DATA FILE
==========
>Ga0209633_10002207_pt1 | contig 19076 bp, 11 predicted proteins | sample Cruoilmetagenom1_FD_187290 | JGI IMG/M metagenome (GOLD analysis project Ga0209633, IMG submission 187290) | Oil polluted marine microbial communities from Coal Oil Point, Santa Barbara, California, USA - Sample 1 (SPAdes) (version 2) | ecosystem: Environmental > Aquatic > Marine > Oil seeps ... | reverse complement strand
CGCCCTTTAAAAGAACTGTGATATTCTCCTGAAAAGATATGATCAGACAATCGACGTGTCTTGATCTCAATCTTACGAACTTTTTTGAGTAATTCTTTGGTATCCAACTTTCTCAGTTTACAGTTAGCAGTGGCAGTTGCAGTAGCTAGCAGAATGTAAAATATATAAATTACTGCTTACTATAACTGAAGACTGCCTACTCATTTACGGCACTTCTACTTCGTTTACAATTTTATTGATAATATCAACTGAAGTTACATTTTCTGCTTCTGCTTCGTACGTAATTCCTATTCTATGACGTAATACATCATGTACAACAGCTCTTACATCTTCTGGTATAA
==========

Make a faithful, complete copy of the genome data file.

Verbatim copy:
>Ga0209633_10002207_pt1 | contig 19076 bp, 11 predicted proteins | sample Cruoilmetagenom1_FD_187290 | JGI IMG/M metagenome (GOLD analysis project Ga0209633, IMG submission 187290) | Oil polluted marine microbial communities from Coal Oil Point, Santa Barbara, California, USA - Sample 1 (SPAdes) (version 2) | ecosystem: Environmental > Aquatic > Marine > Oil seeps ... | reverse complement strand
CGCCCTTTAAAAGAACTGTGATATTCTCCTGAAAAGATATGATCAGACAATCGACGTGTCTTGATCTCAATCTTACGAACTTTTTTGAGTAATTCTTTGGTATCCAACTTTCTCAGTTTACAGTTAGCAGTGGCAGTTGCAGTAGCTAGCAGAATGTAAAATATATAAATTACTGCTTACTATAACTGAAGACTGCCTACTCATTTACGGCACTTCTACTTCGTTTACAATTTTATTGATAATATCAACTGAAGTTACATTTTCTGCTTCTGCTTCGTACGTAATTCCTATTCTATGACGTAATACATCATGTACAACAGCTCTTACATCTTCTGGTATAA